Rambo III cast: Sylvester Stallone, Richard Crenna, Kurtwood Smith director: Peter MacDonald 97 mins (18) 1988 widescreen 2.35:1 Momentum Take One DVD Region 2 retail RATING: 6/10 reviewed by Tony Lee

Rambo’s old commanding officer (and only friend), Colonel Trautman (Richard Crenna), finds him stick fighting for pocket money whilst living in a monastery in Bangkok. Unable to convince the super-soldier to accompany him on a secret US supply operation to war torn Afghanistan, the luckless Trautman goes in anyway and is promptly taken prisoner by a Soviet patrol. Naturally, when Rambo hears of his friend’s capture, he embarks on an apparently suicidal rescue mission…
In the desert camps, fanatical Mujahedin warriors engage occupying Russian forces, pitting untrained riflemen, ragged horse cavalry and petrol bombs against mortars, big tanks and air supremacy. The motley guerrilla resistance is further hampered by spies in their midst, as enemy agents are everywhere under the new communist regime. However, knowing he’s on his way is not the same thing as seeing him coming, and Rambo proves he’s just as stealthy as any Hong Kong movie ninja, when he sneaks into a ramshackle yet strongly defended Soviet fortress to free Trautman (who has been tortured), along with numerous rebel POWs.Since many historical based films are releasing now, all children are very eager to watch those movies. Because in the film, they use bigger rifles, guns and many things which are hard to see in real life. The movies teach both the good and the bad things to the people. But it depends on the people in what way they adopt the movie. When a movie covers and attracts the small children especially, it will be a massive hit for sure. The directors, producers and the casts can get profit amount of what they expected. They can double their profit by doing trading with Crypto VIP Club software.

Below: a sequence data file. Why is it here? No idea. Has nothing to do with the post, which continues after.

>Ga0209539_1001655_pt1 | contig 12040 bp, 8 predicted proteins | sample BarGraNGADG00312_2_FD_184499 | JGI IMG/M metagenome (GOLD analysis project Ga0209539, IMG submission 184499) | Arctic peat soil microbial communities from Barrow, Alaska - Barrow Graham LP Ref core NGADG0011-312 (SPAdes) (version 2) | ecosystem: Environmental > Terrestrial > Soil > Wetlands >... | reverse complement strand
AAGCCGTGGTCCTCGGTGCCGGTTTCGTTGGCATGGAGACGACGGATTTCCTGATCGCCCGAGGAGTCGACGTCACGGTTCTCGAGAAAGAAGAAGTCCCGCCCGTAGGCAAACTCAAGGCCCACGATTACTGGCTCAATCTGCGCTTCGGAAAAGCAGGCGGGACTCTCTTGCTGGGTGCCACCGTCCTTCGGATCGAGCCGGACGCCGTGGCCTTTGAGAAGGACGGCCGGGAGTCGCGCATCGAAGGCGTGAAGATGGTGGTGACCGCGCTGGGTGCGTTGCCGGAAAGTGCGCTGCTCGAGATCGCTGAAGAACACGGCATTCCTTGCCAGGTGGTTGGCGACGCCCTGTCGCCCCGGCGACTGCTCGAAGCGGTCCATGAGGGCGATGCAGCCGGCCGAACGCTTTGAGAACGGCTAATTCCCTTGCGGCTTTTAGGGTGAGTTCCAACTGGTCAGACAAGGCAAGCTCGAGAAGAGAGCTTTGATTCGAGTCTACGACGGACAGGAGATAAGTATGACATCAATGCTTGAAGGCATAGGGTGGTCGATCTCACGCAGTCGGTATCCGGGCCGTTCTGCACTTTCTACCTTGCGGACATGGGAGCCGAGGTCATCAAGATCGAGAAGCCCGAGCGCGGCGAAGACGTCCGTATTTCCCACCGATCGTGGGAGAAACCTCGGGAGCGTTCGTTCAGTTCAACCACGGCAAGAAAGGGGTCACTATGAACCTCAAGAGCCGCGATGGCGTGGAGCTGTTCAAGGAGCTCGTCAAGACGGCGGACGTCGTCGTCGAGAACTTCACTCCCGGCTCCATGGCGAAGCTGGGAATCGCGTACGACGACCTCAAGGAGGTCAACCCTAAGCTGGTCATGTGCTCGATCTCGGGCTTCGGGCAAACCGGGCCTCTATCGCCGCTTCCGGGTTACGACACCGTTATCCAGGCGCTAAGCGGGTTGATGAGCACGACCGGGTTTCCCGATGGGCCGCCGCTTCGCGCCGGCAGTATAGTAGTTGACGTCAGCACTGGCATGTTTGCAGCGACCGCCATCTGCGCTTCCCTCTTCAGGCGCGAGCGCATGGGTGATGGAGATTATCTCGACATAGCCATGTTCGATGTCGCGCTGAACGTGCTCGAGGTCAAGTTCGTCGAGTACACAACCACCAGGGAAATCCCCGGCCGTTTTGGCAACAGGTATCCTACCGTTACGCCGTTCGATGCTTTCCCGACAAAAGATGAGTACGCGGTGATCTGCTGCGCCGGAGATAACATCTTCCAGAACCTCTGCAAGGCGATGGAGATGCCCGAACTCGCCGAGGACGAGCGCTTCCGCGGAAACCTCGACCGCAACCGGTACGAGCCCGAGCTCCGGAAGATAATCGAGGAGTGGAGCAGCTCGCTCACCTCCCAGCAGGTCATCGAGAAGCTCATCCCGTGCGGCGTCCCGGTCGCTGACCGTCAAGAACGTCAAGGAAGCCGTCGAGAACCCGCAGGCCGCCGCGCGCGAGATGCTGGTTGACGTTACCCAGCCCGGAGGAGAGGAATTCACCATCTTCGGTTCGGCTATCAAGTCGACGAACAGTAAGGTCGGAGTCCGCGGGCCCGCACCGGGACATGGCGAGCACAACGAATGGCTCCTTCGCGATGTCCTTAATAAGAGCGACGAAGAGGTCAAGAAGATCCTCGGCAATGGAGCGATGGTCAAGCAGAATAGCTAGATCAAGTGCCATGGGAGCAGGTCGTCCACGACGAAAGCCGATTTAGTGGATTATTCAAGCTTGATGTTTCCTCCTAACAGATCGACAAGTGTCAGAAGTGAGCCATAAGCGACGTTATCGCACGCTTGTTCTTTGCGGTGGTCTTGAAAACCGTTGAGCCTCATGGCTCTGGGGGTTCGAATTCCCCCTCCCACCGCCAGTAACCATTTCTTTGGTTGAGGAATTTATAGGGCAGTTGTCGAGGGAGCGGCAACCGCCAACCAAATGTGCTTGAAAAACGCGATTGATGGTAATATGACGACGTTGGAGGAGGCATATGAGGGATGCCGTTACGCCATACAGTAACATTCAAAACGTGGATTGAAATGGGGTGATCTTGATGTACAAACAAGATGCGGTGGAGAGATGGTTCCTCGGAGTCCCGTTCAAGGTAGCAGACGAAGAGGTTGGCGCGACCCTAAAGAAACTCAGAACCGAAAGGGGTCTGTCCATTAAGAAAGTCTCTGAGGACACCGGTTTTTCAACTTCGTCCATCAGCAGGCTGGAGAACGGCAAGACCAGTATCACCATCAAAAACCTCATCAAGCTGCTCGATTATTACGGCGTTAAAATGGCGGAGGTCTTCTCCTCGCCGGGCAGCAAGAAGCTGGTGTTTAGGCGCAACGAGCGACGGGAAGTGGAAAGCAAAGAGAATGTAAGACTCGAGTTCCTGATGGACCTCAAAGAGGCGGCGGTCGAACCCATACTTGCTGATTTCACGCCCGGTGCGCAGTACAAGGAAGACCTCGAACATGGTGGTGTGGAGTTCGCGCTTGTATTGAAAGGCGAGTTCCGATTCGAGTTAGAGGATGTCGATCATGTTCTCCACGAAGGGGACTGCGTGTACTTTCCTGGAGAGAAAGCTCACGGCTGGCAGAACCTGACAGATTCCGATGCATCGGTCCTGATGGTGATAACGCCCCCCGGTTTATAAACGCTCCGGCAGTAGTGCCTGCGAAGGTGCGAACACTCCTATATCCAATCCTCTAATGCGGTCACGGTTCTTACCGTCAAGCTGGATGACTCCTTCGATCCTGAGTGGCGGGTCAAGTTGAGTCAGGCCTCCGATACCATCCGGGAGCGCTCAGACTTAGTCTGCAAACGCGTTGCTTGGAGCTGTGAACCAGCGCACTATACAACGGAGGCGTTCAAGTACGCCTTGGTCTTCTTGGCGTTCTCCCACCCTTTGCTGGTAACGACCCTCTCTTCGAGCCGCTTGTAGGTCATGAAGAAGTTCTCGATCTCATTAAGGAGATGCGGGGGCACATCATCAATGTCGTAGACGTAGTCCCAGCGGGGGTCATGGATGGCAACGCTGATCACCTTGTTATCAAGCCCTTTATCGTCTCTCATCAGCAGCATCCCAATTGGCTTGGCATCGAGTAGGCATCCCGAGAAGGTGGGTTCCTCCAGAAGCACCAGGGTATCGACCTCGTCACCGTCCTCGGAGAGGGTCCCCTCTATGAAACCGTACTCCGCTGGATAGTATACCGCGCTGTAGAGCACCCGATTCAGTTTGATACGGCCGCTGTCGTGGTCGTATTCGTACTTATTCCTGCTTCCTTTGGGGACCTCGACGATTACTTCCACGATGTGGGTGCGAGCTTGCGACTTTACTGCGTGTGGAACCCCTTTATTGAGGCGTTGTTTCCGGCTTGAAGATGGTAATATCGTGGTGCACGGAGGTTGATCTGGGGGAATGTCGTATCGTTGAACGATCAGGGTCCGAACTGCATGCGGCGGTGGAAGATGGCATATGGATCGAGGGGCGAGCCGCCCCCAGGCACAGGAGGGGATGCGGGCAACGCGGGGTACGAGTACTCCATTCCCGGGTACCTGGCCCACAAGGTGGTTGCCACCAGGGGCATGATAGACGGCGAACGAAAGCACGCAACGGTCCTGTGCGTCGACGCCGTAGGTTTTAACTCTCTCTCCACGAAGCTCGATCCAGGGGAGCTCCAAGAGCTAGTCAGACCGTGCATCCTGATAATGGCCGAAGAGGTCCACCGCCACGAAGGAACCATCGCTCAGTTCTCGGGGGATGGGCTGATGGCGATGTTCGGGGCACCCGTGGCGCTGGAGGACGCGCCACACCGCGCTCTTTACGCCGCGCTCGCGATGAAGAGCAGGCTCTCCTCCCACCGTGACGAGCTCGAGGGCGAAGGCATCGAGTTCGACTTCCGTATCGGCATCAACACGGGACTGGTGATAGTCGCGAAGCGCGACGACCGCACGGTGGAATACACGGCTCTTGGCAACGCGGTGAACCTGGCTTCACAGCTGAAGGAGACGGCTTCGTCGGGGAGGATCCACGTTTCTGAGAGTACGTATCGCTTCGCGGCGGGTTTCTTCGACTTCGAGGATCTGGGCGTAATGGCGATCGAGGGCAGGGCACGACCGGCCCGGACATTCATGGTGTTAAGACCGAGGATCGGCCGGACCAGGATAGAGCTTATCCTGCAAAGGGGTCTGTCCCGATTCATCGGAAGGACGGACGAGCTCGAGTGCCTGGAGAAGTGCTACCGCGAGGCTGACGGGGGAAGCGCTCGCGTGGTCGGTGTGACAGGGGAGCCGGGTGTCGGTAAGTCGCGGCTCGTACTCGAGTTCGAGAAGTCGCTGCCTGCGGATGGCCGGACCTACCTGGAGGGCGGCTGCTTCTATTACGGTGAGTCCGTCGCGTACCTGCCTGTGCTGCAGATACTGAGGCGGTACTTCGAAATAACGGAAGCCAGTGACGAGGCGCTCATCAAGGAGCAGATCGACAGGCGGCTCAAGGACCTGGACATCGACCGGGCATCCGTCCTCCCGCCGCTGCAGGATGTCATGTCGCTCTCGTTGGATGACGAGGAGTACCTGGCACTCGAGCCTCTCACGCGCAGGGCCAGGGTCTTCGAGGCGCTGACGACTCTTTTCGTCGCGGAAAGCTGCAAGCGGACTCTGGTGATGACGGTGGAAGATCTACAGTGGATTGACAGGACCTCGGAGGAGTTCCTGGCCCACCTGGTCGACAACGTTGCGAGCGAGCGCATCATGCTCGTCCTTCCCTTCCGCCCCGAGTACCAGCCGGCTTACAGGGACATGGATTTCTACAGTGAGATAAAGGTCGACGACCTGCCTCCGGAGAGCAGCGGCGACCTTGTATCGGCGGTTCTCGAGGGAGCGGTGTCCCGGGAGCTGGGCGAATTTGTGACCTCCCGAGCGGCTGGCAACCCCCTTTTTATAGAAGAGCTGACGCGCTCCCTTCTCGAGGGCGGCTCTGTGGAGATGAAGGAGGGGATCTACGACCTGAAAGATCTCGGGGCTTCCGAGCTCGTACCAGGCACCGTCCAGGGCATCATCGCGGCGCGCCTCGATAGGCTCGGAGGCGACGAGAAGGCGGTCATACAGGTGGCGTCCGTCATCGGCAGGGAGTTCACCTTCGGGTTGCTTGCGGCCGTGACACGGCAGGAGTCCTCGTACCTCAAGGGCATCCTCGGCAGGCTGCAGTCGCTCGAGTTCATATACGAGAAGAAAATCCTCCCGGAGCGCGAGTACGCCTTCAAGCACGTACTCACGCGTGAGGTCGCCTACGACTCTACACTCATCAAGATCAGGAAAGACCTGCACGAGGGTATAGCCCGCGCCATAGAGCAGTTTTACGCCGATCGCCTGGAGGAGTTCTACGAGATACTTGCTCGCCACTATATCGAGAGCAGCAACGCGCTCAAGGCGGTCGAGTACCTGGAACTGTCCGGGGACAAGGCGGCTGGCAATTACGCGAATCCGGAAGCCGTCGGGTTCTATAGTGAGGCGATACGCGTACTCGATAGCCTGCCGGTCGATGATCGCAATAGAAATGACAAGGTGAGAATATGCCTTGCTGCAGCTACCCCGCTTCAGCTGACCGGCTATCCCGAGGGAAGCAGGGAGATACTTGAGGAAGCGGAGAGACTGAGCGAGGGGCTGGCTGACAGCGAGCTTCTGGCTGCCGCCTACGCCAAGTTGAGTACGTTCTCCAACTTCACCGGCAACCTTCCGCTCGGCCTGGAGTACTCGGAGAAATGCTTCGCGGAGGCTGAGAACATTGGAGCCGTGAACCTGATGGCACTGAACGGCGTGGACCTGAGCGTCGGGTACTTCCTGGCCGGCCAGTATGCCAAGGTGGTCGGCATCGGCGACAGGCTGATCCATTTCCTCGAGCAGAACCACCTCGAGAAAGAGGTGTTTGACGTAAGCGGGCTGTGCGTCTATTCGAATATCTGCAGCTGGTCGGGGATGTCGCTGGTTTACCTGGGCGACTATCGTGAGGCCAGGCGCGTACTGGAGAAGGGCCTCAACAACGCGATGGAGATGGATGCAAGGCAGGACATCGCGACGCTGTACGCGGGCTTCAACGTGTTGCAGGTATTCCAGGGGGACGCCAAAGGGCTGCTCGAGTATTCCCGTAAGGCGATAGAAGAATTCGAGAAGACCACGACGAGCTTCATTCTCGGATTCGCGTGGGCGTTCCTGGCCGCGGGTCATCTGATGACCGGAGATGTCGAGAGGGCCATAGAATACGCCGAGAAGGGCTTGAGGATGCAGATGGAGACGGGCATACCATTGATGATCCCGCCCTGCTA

Director Peter MacDonald did the helicopter stunts on Rambo: First Blood II. In this sequel he makes good use of the gigantic Hind-D (a heavily armed USSR helicopter that’s big as a house), and ably bridges the action and war film genres with absurdly dramatic scenes – like the one in which our hero shoots down an attacking gunship with his trusty bow and arrow. Of course, this being a Stallone adventure, there’s little understanding of the complex realities of Afghan culture and politics. Instead, what Rambo III delivers is a rousing battle fest (shot on locations in Israel and Arizona by veteran stunt supervisor Vic Armstrong), with a sky-high body count that requires no thought whatsoever to appreciate.
DVD extras: scene finder (16 chapters), two trailers, three making-of shorts (“It’s almost Rambo of Arabia.” – Richard Crenna), some nifty animated menus, photo gallery, four-language sound, and six language subtitles.